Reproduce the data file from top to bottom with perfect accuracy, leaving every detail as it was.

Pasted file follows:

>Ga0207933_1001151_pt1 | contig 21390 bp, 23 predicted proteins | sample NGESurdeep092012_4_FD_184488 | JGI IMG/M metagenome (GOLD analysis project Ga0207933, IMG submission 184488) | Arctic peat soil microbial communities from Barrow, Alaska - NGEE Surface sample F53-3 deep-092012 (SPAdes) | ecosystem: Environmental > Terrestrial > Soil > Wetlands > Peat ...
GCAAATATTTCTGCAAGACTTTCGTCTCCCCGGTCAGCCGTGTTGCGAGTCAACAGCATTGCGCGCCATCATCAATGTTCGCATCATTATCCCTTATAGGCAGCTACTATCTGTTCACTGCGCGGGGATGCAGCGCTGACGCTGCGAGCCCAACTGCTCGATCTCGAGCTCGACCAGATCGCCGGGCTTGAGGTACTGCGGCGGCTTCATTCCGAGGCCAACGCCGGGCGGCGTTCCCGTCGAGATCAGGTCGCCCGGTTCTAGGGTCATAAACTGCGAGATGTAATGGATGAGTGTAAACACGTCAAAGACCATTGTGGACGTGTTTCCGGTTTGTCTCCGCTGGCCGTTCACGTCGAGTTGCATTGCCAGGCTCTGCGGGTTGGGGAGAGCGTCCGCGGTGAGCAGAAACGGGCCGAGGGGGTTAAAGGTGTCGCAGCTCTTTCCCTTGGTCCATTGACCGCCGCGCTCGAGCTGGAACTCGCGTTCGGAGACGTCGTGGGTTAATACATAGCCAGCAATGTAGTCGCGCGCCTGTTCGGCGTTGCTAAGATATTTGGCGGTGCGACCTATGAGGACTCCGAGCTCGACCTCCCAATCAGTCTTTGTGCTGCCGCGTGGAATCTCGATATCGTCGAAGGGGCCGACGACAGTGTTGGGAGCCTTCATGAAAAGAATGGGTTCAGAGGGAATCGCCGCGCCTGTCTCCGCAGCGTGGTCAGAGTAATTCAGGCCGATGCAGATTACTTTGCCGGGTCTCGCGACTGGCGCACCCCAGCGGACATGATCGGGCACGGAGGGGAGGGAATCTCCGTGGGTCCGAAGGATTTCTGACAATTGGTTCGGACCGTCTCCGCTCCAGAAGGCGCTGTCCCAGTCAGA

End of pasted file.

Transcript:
>Ga0207933_1001151_pt1 | contig 21390 bp, 23 predicted proteins | sample NGESurdeep092012_4_FD_184488 | JGI IMG/M metagenome (GOLD analysis project Ga0207933, IMG submission 184488) | Arctic peat soil microbial communities from Barrow, Alaska - NGEE Surface sample F53-3 deep-092012 (SPAdes) | ecosystem: Environmental > Terrestrial > Soil > Wetlands > Peat ...
GCAAATATTTCTGCAAGACTTTCGTCTCCCCGGTCAGCCGTGTTGCGAGTCAACAGCATTGCGCGCCATCATCAATGTTCGCATCATTATCCCTTATAGGCAGCTACTATCTGTTCACTGCGCGGGGATGCAGCGCTGACGCTGCGAGCCCAACTGCTCGATCTCGAGCTCGACCAGATCGCCGGGCTTGAGGTACTGCGGCGGCTTCATTCCGAGGCCAACGCCGGGCGGCGTTCCCGTCGAGATCAGGTCGCCCGGTTCTAGGGTCATAAACTGCGAGATGTAATGGATGAGTGTAAACACGTCAAAGACCATTGTGGACGTGTTTCCGGTTTGTCTCCGCTGGCCGTTCACGTCGAGTTGCATTGCCAGGCTCTGCGGGTTGGGGAGAGCGTCCGCGGTGAGCAGAAACGGGCCGAGGGGGTTAAAGGTGTCGCAGCTCTTTCCCTTGGTCCATTGACCGCCGCGCTCGAGCTGGAACTCGCGTTCGGAGACGTCGTGGGTTAATACATAGCCAGCAATGTAGTCGCGCGCCTGTTCGGCGTTGCTAAGATATTTGGCGGTGCGACCTATGAGGACTCCGAGCTCGACCTCCCAATCAGTCTTTGTGCTGCCGCGTGGAATCTCGATATCGTCGAAGGGGCCGACGACAGTGTTGGGAGCCTTCATGAAAAGAATGGGTTCAGAGGGAATCGCCGCGCCTGTCTCCGCAGCGTGGTCAGAGTAATTCAGGCCGATGCAGATTACTTTGCCGGGTCTCGCGACTGGCGCACCCCAGCGGACATGATCGGGCACGGAGGGGAGGGAATCTCCGTGGGTCCGAAGGATTTCTGACAATTGGTTCGGACCGTCTCCGCTCCAGAAGGCGCTGTCCCAGTCAGA